Single ladies put a ring on it -- without getting hitched

Unwed women and divorcees are targeted with "uncommitted" jewelry. Also: Ring coffins for failed marriages!

Published May 27, 2010 12:30PM (EDT)

It's really never occurred to me to wear a ring on my ring finger in order to broadcast my availability to potential mates. In fact, I've always found that a well-placed sparkly band can be an effective way to deter unwanted advances. But there is apparently something of a market for single ladies who want to put a ring on it without, um, putting a ring on it. Catch my drift? This newsflash comes by way of the New York Times, which has a lengthy feature on the trend of non-commitment rings.

There is My Single Ring, which is advertised as a ring for a "single person who is happy with who they are" -- and yet, evidently, still feels the need to A) advertise for a mate, and B) fill their life with gaudy trinkets. (Also, judging from one of the images found on the website, this type of personal fulfillment can be represented by a trio of scantily clad ladies hanging out in a living room shaving their legs, doing their hair and painting their nails.) It features images of interlocking male and female symbols and is meant to send the message: "I am an intelligent, empowered individual and available to meet the same." Along the same lines, there is the $350 diamond-heavy Ah Ring, which is meant to communicate that the wearer is "available" and "happy." The official website enthuses: "Married and engaged women have their rings, and now single women have a diamond ring to call their own" -- because god forbid an unwed woman go into a jewelry shop and buy her own diamonds without it being marketed to her first.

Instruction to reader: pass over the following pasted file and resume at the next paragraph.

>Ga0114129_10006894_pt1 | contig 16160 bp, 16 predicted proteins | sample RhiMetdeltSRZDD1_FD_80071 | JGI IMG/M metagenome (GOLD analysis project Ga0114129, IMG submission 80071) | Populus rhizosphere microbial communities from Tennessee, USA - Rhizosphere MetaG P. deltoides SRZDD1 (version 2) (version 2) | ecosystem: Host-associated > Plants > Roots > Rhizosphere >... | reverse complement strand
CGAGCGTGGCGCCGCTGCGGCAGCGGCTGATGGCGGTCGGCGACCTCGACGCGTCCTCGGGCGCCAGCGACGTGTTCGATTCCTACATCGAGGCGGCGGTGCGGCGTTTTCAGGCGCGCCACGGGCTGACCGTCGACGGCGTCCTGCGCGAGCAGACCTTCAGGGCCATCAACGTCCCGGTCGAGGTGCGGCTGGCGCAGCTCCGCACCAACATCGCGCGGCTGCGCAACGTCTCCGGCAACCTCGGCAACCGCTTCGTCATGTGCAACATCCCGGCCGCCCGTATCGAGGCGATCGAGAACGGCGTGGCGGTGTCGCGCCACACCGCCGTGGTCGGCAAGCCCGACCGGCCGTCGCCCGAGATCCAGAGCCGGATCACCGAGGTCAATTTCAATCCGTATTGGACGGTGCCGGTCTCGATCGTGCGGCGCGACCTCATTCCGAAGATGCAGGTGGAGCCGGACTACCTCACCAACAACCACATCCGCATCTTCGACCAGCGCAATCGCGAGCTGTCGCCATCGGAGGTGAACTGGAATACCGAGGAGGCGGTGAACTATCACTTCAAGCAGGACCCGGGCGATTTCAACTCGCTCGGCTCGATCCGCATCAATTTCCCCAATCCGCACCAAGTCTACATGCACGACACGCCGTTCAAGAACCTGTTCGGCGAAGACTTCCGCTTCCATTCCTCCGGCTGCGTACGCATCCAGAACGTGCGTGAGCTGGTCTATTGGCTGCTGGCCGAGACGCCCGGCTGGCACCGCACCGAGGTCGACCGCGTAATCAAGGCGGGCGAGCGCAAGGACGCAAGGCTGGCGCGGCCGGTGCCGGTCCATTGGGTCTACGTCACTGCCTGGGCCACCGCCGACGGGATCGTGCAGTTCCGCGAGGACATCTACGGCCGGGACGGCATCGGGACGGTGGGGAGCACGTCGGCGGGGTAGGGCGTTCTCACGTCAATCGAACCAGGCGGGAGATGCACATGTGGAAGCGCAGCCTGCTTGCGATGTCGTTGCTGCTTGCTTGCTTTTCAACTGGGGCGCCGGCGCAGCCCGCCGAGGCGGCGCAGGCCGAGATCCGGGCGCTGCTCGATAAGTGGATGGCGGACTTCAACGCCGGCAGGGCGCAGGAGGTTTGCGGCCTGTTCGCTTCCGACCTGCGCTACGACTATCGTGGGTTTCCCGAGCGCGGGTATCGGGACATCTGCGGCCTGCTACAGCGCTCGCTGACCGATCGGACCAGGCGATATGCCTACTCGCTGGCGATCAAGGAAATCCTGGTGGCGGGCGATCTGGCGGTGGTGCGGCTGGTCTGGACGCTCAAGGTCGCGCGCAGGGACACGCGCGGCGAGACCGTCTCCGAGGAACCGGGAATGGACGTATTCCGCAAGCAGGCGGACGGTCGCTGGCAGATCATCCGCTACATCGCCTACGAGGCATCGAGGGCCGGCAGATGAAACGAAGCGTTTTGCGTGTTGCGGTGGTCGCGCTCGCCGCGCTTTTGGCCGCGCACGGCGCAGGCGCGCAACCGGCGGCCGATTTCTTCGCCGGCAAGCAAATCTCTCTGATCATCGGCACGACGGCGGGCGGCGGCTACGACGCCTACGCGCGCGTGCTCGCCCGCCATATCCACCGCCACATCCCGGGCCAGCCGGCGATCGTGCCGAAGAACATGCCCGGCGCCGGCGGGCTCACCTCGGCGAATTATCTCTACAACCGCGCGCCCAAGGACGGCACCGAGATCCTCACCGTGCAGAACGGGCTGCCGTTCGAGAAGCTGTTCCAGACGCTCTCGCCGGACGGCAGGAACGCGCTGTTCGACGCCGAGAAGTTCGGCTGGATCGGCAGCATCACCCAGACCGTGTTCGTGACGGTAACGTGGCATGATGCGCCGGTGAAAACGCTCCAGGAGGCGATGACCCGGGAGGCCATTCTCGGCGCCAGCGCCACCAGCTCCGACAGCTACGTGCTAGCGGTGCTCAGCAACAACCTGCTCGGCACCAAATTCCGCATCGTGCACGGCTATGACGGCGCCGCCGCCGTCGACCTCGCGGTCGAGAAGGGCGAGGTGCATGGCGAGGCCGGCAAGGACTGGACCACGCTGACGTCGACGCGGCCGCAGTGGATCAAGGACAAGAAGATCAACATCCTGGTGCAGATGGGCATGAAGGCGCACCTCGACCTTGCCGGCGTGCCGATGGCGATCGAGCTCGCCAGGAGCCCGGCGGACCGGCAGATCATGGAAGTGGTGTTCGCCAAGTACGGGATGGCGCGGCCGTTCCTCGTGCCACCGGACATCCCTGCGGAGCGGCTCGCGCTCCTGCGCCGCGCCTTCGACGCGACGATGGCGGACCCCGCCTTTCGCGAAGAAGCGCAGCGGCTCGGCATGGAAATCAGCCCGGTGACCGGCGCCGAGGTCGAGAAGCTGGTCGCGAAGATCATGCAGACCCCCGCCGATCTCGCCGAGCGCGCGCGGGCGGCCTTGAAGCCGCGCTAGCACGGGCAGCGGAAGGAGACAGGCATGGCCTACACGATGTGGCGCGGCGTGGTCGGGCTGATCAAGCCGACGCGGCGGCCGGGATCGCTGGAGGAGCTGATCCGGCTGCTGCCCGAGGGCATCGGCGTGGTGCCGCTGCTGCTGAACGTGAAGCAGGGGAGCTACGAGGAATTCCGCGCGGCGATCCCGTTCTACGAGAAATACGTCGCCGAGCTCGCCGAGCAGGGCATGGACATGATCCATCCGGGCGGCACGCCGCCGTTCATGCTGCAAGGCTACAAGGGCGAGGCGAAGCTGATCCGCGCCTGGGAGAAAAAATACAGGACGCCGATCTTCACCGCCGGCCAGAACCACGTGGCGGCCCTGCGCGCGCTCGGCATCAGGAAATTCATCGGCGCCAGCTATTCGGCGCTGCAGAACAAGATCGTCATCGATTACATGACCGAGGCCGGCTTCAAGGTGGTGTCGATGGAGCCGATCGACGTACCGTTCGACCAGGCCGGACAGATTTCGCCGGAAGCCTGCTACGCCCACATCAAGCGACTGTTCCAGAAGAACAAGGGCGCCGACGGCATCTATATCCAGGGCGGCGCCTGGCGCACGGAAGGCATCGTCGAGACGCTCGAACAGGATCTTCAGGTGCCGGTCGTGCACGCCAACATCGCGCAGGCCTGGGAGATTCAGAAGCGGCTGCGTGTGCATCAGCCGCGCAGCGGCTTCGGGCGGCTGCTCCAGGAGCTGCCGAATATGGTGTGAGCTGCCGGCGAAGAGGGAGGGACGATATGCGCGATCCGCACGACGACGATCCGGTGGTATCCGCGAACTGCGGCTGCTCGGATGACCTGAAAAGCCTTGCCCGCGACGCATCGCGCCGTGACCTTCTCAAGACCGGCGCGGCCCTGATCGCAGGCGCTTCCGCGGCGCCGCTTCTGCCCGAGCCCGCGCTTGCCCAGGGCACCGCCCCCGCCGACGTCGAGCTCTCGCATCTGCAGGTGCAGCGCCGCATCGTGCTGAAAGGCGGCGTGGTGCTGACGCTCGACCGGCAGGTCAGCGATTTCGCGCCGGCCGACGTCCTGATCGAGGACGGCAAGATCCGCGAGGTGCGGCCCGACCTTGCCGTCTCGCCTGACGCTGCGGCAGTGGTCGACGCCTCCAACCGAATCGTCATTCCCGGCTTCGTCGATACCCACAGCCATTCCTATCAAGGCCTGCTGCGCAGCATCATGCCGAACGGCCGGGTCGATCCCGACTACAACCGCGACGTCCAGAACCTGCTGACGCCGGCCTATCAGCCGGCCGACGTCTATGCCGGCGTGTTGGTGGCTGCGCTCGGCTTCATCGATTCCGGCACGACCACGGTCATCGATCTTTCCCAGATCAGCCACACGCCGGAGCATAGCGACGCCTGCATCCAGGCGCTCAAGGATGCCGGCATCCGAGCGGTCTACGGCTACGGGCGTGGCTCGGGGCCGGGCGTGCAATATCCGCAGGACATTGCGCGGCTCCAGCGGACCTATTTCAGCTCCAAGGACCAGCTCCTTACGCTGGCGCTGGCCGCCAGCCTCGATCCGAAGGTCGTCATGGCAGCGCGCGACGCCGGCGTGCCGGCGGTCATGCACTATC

For women whose marriages couldn't be saved by the exorbitantly priced not-so-eternal circle on their finger, there are divorce rings. Jewelers will refashion a wedding ring to symbolize the breakup -- the Times gives the example of a woman who had her gold band "severed" and "refashioned it into a ring with a gap, across which strands of silver are stitched" to represent the enduring connection of the child she had with her ex-husband. There's also D Jewelry Co., which claims to build "self-esteem one person at a time" through its "line of rings with a separation in the normal 'never-ending circle.'" However, my hands-down favorite, and probably the most economical option, is the Wedding Ring Coffin. This one is for divorcees with a dark sense of humor: It's a miniature coffin designed to "give a dead marriage its proper, final resting place."

By Tracy Clark-Flory

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